Lest We Forget 2020: Solomon Ratt (th- and y-dialects)

What does it mean when we say, “Lest We Forget,” and how do we say it in Cree? 

There are many ways of translating this phrase into Cree, but even in English, “lest” is not a common word anymore – which makes it even more challenging to translate. The phrase “Lest We Forget” usually appears with the poppies we wear for Remembrance Day – with hand-beaded poppies a particularly poignant reminder of the importance of Indigenous Veterans. The poppies themselves are the reminder: they help us ensure that we don’t forget. Here are y- and th-dialect versions of the phrase that capture the traditional English meaning  (with thanks to Solomon Ratt and Arok Wolvengrey). 

ka-kêhcinâhoyahk êkâ ta-kî-wanikiskisiyahk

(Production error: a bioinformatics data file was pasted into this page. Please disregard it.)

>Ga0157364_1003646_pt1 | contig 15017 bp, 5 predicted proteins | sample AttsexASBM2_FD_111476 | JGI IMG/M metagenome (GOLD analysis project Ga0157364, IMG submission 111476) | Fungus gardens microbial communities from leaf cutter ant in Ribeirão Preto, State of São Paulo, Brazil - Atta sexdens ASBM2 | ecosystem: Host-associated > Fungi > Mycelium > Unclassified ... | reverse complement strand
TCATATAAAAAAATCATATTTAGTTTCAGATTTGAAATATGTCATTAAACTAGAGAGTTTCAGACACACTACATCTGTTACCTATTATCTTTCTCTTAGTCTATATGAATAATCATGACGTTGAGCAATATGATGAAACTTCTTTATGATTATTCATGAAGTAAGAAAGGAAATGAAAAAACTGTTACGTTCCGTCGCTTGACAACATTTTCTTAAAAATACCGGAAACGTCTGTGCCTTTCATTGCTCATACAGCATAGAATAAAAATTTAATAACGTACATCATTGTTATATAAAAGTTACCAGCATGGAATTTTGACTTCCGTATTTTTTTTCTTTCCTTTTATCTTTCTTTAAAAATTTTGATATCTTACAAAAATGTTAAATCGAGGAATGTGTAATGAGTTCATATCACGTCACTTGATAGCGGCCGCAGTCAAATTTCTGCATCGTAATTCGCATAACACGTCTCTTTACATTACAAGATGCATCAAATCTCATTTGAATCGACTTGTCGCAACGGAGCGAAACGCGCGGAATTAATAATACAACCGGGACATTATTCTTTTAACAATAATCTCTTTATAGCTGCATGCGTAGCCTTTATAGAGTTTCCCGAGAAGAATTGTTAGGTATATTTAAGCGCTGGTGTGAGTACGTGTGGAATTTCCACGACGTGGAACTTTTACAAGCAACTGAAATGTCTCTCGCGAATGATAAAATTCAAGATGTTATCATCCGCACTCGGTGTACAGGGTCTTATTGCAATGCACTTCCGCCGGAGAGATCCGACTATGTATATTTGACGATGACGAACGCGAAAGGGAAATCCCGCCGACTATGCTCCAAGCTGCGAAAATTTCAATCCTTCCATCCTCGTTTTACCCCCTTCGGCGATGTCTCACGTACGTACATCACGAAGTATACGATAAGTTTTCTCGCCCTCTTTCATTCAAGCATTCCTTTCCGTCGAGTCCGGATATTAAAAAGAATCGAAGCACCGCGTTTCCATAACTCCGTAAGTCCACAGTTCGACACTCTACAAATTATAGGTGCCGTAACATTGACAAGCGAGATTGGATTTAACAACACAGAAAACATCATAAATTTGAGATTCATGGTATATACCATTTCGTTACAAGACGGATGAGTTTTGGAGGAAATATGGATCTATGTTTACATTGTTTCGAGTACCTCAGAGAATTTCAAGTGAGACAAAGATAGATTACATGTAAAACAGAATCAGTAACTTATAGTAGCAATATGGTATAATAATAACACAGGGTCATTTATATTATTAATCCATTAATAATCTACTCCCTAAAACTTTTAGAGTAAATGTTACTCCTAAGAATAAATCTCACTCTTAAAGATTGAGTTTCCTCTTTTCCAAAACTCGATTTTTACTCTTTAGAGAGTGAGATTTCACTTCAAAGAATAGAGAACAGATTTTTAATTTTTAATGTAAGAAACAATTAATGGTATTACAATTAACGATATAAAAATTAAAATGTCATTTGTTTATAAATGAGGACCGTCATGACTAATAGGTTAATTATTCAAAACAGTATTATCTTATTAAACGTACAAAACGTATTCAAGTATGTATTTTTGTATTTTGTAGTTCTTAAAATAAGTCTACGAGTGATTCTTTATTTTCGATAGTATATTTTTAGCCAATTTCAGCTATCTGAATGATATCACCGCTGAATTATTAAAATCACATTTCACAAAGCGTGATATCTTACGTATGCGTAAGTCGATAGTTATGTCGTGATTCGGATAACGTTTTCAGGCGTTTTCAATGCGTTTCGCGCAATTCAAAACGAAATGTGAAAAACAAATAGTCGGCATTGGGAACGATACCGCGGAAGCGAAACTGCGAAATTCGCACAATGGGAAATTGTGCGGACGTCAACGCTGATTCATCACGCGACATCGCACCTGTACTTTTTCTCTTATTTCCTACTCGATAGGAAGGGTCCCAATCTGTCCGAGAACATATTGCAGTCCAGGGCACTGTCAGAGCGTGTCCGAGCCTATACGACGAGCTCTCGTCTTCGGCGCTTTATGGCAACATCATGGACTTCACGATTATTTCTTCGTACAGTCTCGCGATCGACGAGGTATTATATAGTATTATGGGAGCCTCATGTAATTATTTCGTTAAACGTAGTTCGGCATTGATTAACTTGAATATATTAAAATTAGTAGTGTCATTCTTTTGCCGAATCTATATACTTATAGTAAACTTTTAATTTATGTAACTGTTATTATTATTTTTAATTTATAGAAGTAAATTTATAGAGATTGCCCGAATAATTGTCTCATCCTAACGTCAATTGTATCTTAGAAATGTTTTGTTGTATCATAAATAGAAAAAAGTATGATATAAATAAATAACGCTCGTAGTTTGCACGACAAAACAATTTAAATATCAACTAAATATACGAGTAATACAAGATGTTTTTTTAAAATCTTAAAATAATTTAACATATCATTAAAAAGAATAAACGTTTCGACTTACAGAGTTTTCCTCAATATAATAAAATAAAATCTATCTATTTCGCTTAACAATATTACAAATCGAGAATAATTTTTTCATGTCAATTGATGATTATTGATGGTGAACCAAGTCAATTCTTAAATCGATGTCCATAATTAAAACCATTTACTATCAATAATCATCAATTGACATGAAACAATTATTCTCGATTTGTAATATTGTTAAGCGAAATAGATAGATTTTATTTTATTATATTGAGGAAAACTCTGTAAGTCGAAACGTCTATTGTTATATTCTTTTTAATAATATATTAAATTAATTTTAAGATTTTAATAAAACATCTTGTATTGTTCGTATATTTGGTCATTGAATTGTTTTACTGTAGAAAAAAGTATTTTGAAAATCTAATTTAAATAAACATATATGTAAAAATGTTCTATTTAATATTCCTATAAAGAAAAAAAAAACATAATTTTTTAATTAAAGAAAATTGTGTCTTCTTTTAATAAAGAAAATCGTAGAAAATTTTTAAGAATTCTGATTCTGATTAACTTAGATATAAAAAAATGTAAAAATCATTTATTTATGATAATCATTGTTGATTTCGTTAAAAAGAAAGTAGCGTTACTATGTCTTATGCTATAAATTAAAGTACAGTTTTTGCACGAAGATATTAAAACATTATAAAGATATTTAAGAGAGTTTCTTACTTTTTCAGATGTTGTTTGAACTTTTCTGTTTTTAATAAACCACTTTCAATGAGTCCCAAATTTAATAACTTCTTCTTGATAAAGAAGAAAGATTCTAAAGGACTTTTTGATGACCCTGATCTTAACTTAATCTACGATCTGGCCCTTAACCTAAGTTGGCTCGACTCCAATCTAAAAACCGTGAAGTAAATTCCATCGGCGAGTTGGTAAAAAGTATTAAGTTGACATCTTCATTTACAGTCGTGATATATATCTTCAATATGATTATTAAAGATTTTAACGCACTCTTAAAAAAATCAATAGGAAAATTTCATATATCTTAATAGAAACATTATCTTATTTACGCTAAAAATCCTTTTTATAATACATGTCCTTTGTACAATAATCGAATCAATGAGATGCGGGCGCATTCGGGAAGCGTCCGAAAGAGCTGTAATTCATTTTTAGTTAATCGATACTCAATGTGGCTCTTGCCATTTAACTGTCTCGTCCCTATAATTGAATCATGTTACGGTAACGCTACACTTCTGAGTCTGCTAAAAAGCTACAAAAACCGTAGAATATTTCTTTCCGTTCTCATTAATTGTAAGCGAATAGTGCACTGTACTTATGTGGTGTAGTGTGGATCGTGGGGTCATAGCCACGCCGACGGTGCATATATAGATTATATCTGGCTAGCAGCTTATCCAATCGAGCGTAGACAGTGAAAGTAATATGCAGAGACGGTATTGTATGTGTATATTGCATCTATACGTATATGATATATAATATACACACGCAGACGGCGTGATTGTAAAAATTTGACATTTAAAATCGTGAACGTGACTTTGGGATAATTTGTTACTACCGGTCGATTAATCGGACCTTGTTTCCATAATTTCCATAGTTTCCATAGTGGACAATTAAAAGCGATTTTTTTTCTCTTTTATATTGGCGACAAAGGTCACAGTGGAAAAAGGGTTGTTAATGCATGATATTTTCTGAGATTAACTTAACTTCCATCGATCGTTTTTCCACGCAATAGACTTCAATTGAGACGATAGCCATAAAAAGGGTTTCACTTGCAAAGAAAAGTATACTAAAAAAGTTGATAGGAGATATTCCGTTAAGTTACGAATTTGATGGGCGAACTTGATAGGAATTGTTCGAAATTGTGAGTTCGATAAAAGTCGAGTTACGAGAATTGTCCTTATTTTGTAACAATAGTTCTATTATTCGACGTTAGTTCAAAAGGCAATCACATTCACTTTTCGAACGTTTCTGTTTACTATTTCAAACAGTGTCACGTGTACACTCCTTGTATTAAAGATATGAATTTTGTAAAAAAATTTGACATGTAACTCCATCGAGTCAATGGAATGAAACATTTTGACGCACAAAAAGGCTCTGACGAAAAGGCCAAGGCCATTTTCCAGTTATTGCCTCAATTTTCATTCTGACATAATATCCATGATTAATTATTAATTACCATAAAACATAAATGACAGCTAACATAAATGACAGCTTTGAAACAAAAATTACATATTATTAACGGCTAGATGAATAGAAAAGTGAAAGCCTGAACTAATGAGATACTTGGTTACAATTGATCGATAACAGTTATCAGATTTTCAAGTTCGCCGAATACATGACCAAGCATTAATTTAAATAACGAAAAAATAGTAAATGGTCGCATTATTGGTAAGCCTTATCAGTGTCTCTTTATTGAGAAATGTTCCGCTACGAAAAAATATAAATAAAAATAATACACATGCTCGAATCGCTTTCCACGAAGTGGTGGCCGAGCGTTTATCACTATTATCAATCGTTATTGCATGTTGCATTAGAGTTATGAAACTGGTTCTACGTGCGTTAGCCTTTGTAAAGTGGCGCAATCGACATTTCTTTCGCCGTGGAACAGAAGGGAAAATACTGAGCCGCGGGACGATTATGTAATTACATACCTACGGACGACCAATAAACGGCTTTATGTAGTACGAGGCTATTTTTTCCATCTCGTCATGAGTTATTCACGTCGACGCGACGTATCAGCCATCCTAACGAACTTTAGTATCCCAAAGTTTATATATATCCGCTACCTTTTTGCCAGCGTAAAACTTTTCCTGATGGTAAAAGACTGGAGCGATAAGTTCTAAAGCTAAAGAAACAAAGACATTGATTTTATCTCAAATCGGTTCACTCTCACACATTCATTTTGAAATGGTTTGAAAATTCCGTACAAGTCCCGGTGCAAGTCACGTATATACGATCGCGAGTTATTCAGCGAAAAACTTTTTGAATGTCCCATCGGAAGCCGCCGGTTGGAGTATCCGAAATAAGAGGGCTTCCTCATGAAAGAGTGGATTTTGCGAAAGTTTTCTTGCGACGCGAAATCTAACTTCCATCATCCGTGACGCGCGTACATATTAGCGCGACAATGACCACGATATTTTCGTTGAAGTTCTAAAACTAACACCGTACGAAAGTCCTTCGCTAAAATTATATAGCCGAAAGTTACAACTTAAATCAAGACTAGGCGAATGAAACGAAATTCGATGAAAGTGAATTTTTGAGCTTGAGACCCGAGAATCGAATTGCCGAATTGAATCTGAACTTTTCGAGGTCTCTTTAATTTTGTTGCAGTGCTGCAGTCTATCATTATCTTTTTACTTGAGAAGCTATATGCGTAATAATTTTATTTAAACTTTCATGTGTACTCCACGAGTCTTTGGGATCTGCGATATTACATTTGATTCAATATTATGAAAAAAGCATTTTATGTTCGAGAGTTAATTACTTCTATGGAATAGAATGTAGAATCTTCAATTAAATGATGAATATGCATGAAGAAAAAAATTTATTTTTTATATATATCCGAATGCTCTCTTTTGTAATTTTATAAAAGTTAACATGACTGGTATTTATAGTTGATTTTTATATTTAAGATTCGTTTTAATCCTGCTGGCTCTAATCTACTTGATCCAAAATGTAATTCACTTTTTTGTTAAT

“Lest we forget” (lit., to make sure that we don’t forget (y-dialect))

ta-kîhcinâhoyahk îkâ ta-waniskisiyahk

“Lest we forget” (lit., to make sure that we don’t forget (th-dialect))

A beaded poppy from Sol’s personal collection. Raised beadwork with quills from his niece, Tammy Joan Ratt.

 

How to say poppy in Cree? Solomon Ratt suggests: kiskisiwini-wâpikwaniy, lit., “Remembrance flower”

Looking for more Remembrance Day resources? Just look for “Remembrance Day” in the Category pulldown box on the right, including Dolores Greyeyes’ reading of “In Flanders Fields.” 

https://creeliteracy.org/2015/11/08/flanders-yikwahaskanihk-in-flanders-fields/

Share on facebook
Share on twitter
Share on linkedin

Leave a Reply

Your email address will not be published. Required fields are marked *